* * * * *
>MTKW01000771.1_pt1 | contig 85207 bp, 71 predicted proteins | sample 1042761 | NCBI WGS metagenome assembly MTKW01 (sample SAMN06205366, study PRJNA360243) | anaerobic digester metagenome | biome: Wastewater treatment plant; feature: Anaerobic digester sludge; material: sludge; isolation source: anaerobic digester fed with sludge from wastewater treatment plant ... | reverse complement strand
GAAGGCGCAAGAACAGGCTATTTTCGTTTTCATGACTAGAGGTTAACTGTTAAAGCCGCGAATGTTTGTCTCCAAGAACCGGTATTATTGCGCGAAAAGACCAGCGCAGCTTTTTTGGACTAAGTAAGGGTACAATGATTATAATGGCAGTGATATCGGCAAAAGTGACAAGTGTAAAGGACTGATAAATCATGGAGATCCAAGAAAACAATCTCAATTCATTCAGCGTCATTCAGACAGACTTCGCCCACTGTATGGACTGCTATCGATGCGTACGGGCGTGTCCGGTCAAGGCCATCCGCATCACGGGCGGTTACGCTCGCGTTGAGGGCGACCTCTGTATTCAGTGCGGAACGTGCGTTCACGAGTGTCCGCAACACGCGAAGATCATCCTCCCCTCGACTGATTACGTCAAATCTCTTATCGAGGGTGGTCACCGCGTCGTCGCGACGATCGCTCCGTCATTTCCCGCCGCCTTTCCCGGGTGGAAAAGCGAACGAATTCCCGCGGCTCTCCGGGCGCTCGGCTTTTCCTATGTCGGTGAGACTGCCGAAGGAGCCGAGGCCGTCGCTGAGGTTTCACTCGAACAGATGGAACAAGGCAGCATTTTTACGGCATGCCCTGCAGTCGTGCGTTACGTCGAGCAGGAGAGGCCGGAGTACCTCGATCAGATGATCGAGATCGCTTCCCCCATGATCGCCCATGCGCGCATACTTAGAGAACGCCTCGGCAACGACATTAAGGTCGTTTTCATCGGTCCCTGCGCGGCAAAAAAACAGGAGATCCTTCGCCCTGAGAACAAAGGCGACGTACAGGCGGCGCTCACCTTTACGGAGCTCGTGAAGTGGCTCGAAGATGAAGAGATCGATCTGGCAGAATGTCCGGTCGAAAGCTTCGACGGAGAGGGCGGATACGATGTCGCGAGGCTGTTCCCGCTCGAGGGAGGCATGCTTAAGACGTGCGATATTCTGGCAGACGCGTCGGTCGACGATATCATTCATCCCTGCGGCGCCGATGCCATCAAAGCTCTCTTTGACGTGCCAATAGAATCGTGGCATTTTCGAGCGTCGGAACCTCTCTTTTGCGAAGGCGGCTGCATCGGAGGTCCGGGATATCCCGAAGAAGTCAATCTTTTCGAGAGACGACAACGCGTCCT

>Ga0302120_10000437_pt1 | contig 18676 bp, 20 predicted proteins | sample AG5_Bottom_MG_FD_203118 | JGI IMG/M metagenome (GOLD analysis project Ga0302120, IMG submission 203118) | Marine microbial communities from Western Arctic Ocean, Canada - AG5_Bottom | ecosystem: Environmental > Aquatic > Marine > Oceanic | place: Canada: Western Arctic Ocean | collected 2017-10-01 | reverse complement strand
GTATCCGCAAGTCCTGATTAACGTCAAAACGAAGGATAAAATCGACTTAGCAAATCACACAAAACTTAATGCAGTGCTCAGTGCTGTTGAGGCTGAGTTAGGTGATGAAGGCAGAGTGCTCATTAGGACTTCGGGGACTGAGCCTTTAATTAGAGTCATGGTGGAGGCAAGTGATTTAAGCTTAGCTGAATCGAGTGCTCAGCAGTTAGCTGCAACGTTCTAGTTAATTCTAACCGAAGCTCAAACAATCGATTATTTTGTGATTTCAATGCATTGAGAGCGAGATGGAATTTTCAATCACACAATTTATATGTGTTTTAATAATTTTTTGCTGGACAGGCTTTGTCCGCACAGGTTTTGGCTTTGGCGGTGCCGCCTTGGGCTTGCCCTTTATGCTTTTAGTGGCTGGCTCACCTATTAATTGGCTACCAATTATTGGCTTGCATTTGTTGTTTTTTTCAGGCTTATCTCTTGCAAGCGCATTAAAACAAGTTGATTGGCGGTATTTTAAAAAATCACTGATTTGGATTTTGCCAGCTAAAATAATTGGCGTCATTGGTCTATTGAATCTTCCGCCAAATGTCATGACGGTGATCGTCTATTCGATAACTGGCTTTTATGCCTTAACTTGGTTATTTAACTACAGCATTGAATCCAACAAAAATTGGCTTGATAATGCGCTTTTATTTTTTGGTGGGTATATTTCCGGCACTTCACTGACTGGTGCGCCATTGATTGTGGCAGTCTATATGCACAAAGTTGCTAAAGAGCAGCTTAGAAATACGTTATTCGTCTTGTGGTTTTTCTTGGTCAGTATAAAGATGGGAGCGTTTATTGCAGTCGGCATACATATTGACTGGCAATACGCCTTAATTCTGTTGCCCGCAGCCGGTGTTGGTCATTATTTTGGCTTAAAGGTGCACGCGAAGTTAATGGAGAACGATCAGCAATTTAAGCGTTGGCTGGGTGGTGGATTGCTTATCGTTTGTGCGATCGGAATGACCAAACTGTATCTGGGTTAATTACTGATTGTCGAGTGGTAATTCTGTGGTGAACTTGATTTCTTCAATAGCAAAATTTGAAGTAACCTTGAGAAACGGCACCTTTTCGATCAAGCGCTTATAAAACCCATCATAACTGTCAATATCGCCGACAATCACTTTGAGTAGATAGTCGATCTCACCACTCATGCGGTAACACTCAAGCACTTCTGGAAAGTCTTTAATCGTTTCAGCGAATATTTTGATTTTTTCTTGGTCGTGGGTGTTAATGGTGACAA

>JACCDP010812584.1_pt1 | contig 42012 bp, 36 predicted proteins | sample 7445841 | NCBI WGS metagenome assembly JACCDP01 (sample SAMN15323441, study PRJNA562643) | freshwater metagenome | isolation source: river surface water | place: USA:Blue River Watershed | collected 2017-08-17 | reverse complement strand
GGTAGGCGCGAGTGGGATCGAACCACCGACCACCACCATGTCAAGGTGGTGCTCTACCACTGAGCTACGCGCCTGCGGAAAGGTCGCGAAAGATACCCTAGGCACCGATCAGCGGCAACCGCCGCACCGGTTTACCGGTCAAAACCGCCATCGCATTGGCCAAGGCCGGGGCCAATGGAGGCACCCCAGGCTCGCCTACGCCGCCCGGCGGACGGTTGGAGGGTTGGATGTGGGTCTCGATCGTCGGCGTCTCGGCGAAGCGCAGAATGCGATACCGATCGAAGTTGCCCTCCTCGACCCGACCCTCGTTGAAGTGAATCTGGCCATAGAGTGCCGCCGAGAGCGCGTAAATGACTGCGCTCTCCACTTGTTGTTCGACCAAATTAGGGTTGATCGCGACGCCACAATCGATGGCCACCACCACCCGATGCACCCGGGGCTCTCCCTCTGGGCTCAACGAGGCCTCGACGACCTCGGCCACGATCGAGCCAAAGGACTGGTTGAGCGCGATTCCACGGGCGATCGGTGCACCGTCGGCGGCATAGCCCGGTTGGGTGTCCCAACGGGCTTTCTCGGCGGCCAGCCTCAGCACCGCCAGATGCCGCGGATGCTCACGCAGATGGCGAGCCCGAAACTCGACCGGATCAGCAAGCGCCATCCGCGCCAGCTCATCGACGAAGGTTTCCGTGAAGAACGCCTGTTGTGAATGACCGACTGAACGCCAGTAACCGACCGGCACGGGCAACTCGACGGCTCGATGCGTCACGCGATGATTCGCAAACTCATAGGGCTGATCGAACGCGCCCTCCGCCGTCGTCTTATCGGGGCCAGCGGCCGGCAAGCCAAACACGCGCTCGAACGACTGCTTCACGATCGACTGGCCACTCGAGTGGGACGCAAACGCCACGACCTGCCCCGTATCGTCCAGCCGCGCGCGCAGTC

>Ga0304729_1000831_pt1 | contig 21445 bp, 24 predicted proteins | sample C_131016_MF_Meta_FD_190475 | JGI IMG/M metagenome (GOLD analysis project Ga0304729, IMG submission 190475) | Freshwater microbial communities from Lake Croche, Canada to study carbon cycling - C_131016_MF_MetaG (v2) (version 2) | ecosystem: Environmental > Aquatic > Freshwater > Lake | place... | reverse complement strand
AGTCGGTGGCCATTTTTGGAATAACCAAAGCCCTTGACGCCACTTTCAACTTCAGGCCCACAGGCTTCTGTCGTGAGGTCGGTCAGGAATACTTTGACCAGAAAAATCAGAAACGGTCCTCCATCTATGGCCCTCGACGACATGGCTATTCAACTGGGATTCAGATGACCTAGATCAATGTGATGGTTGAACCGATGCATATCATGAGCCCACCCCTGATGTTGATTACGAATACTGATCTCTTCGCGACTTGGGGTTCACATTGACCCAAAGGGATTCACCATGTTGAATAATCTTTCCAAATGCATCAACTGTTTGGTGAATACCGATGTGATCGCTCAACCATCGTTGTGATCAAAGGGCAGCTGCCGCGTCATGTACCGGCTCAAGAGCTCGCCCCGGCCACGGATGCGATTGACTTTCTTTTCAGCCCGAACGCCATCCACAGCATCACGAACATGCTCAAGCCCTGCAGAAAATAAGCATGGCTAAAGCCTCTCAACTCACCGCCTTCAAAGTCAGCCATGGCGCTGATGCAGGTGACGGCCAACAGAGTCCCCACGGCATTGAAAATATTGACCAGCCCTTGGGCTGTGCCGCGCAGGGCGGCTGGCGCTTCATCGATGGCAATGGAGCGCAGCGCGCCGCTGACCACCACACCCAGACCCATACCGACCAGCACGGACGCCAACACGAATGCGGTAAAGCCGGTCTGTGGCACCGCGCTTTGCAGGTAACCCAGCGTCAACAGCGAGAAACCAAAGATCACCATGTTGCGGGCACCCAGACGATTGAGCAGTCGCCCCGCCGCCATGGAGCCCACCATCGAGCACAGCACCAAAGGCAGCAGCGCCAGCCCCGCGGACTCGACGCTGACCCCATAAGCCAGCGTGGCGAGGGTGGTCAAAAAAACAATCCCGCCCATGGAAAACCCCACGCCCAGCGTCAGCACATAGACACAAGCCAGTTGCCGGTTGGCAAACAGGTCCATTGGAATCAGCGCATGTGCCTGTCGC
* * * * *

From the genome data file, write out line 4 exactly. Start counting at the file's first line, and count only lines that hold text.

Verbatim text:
GTATCCGCAAGTCCTGATTAACGTCAAAACGAAGGATAAAATCGACTTAGCAAATCACACAAAACTTAATGCAGTGCTCAGTGCTGTTGAGGCTGAGTTAGGTGATGAAGGCAGAGTGCTCATTAGGACTTCGGGGACTGAGCCTTTAATTAGAGTCATGGTGGAGGCAAGTGATTTAAGCTTAGCTGAATCGAGTGCTCAGCAGTTAGCTGCAACGTTCTAGTTAATTCTAACCGAAGCTCAAACAATCGATTATTTTGTGATTTCAATGCATTGAGAGCGAGATGGAATTTTCAATCACACAATTTATATGTGTTTTAATAATTTTTTGCTGGACAGGCTTTGTCCGCACAGGTTTTGGCTTTGGCGGTGCCGCCTTGGGCTTGCCCTTTATGCTTTTAGTGGCTGGCTCACCTATTAATTGGCTACCAATTATTGGCTTGCATTTGTTGTTTTTTTCAGGCTTATCTCTTGCAAGCGCATTAAAACAAGTTGATTGGCGGTATTTTAAAAAATCACTGATTTGGATTTTGCCAGCTAAAATAATTGGCGTCATTGGTCTATTGAATCTTCCGCCAAATGTCATGACGGTGATCGTCTATTCGATAACTGGCTTTTATGCCTTAACTTGGTTATTTAACTACAGCATTGAATCCAACAAAAATTGGCTTGATAATGCGCTTTTATTTTTTGGTGGGTATATTTCCGGCACTTCACTGACTGGTGCGCCATTGATTGTGGCAGTCTATATGCACAAAGTTGCTAAAGAGCAGCTTAGAAATACGTTATTCGTCTTGTGGTTTTTCTTGGTCAGTATAAAGATGGGAGCGTTTATTGCAGTCGGCATACATATTGACTGGCAATACGCCTTAATTCTGTTGCCCGCAGCCGGTGTTGGTCATTATTTTGGCTTAAAGGTGCACGCGAAGTTAATGGAGAACGATCAGCAATTTAAGCGTTGGCTGGGTGGTGGATTGCTTATCGTTTGTGCGATCGGAATGACCAAACTGTATCTGGGTTAATTACTGATTGTCGAGTGGTAATTCTGTGGTGAACTTGATTTCTTCAATAGCAAAATTTGAAGTAACCTTGAGAAACGGCACCTTTTCGATCAAGCGCTTATAAAACCCATCATAACTGTCAATATCGCCGACAATCACTTTGAGTAGATAGTCGATCTCACCACTCATGCGGTAACACTCAAGCACTTCTGGAAAGTCTTTAATCGTTTCAGCGAATATTTTGATTTTTTCTTGGTCGTGGGTGTTAATGGTGACAA